COVID-19: Governors, civil servants put on notice over procurement
Governors, Principal Secretaries and head of parastatals risked being prosecuted, if they flaunt procurement rules in the acquisition of goods and services in respect to the fight against COVID-19 pandemic.
The Ethics and Anti-corruption Commission (EACC) has said it is aware that heightened public resources have been deployed in procurement of goods, works and services by national and county governments to mitigate measures against the spread of the disease.
As such, EACC Chief Executive Officer (CEO) Twalib Mbarak held his commission will be keenly watching the utilization and management of public resources by all county government and state agencies to avert any loss or misuse of public resources during the current extra ordinary period.
“The commission wishes to draw the attention of all county governments that in undertaking the aforesaid interventions and procurement, it will be expected that applicable laws and regulations are strictly complied with,” Mbarak said in an advisory letter addressed to the Council of Governors (CoG), Chief Executive Officer (CEO) Jacqueline Mogeni.
“To this end, we request that your office circulates this advisory to all county governments for noting and compliance,” he added.
“Each county government is therefore required to take measures to ensure that no loopholes are created during this time of crisis to permit corruption mainly through failure to adhere to the applicable laws and procedures relating to public procurement and financial management,” EACC added a letter also copied to COG Chairman Governor Wycliffe Oparanya and Head of Public Service Joseph Kinyua.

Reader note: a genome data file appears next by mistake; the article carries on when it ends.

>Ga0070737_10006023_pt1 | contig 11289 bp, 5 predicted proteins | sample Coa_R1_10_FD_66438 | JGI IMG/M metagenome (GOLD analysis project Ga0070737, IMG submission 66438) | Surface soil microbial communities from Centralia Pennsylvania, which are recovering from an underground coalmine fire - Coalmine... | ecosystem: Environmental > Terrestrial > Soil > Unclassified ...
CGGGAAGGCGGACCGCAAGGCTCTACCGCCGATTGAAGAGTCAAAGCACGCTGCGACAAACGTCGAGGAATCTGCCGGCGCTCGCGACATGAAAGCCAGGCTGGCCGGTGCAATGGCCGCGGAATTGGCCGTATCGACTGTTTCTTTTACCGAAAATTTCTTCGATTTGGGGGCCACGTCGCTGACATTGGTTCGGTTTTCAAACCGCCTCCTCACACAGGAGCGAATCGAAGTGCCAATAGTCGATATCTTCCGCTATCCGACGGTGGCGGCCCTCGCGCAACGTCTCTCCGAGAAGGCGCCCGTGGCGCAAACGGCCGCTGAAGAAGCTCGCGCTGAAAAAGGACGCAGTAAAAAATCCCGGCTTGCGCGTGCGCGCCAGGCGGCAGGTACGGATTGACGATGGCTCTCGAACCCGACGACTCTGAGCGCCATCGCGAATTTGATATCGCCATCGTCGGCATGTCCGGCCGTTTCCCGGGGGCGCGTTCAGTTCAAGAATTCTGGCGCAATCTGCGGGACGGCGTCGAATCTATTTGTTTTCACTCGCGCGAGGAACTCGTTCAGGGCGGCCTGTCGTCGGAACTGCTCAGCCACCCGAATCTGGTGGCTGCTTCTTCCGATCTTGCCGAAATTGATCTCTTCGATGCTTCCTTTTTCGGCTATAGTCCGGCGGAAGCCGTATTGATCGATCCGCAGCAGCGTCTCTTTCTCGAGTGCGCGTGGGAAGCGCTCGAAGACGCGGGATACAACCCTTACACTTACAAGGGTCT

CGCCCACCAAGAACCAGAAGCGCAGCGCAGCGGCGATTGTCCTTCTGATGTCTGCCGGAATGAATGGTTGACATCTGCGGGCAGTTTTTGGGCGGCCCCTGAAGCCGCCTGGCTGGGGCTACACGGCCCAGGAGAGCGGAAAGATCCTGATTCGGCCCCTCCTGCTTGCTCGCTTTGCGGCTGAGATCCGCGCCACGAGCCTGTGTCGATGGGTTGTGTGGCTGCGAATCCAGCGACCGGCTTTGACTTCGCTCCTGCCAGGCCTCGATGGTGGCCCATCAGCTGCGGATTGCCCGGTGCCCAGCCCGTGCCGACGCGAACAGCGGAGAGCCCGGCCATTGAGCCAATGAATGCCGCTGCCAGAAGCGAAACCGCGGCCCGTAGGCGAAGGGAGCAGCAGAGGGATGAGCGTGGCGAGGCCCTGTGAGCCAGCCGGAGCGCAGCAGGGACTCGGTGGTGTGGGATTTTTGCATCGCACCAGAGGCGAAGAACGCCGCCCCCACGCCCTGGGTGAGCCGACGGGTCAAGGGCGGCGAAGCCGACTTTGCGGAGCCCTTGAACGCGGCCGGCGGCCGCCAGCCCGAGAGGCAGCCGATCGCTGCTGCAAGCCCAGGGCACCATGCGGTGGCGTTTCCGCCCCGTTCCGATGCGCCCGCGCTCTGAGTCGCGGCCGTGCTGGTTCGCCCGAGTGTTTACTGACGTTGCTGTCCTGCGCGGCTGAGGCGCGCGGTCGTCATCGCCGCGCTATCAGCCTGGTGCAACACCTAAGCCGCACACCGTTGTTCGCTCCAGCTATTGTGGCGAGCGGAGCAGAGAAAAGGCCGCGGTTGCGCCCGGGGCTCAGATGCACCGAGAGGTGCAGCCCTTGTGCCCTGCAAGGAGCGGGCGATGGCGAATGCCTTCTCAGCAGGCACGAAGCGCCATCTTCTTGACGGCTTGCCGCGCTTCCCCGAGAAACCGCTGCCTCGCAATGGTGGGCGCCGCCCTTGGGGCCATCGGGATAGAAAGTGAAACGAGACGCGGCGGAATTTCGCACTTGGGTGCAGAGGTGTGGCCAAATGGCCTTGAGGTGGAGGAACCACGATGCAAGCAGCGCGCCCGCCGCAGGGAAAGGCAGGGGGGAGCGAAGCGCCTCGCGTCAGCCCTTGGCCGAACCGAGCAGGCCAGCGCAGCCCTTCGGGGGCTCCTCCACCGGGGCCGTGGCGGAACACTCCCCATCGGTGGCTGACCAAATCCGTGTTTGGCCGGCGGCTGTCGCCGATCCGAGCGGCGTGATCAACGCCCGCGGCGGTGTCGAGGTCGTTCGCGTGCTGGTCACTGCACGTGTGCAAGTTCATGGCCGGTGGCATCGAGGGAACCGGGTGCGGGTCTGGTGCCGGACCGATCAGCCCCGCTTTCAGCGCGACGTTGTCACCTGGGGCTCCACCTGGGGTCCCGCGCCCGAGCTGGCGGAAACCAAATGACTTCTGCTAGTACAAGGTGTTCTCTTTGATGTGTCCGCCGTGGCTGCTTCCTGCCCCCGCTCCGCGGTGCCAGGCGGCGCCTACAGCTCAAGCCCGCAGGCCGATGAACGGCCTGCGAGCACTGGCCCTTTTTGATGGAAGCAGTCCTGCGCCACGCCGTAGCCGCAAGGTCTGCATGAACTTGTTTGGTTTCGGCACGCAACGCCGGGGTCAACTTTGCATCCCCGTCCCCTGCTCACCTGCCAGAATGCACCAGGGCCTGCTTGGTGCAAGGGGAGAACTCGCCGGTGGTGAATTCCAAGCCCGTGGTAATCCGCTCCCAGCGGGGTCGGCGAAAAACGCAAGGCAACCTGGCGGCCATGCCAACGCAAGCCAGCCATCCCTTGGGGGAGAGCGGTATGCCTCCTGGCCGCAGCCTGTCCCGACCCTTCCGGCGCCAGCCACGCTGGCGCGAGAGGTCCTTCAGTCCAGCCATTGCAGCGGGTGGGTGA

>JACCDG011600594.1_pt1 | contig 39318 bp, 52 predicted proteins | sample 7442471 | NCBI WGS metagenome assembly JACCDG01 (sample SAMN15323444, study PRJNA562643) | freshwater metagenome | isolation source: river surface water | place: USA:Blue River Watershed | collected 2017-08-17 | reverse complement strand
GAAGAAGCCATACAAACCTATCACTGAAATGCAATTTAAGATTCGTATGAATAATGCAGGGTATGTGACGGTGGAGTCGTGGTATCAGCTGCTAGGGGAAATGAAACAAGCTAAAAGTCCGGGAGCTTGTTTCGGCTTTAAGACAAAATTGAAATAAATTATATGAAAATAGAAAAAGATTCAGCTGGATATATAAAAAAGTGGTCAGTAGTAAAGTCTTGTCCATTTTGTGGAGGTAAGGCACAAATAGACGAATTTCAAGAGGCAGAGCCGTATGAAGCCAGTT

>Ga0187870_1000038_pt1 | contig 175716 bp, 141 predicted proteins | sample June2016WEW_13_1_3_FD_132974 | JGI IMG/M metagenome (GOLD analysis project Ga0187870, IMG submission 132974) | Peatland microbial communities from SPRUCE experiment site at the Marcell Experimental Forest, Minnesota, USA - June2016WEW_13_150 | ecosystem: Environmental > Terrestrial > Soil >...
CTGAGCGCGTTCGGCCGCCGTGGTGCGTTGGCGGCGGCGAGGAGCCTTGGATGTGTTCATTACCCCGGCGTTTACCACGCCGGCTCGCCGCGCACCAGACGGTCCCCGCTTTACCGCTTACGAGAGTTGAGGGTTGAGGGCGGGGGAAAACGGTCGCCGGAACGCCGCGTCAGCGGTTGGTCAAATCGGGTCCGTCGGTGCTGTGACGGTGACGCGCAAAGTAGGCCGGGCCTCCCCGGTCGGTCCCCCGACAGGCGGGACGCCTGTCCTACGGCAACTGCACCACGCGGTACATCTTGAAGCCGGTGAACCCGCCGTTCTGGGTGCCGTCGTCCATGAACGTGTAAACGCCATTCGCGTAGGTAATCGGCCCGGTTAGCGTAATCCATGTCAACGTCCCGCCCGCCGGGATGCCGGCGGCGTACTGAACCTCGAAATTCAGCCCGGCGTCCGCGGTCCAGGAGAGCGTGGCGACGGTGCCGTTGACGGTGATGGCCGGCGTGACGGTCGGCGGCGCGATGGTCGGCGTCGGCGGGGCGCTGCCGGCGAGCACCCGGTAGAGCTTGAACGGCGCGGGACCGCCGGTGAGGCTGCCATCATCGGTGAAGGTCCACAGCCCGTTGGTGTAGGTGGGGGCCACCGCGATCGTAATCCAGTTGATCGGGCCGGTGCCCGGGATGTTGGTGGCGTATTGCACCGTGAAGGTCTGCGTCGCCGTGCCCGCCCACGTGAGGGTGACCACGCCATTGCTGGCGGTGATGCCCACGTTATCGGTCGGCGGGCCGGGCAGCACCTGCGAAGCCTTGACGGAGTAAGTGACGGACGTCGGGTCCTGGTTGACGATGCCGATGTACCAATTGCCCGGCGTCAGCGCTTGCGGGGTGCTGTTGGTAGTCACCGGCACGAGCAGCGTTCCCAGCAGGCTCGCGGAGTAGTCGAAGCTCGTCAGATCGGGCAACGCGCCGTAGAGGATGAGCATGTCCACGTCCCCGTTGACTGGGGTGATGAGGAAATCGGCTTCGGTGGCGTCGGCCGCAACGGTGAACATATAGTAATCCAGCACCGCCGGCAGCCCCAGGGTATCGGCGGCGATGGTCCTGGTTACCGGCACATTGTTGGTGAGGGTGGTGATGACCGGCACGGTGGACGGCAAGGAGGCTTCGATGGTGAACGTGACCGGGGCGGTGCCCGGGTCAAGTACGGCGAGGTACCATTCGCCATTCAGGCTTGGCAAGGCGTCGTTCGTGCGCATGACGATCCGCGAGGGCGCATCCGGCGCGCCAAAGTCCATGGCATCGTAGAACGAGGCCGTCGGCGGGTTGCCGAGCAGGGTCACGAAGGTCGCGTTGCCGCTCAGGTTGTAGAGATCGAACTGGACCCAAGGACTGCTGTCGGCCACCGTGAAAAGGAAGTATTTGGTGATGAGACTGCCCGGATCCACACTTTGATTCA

On Monday, Nyeri Governor Mutahi Kahiga came under heavy criticism from residents and politicians in the county over his move to label a donation of sanitizers from a Kibos Sugar Company with his portrait .
They accused Kahiga of making political capital out of a donation from Kibos Sugar Company at the time when county is battling COVID-19, a pandemic that has so far claimed seven lives in the country.
“It’s wrong for our governor to imply through labeling the donation with his portrait that what the residents are using comes from him directly yet we all know that it’s a donation from a well-wisher,” said a social media user who asked: “Why politick during hard times?”
They held that the money used in purchasing labels and branding repackaged bottles should have been used to purchase more sanitizers, personal protective equipment for medical personnel or at least be used in purchasing food for the needy members of the community in informal sectors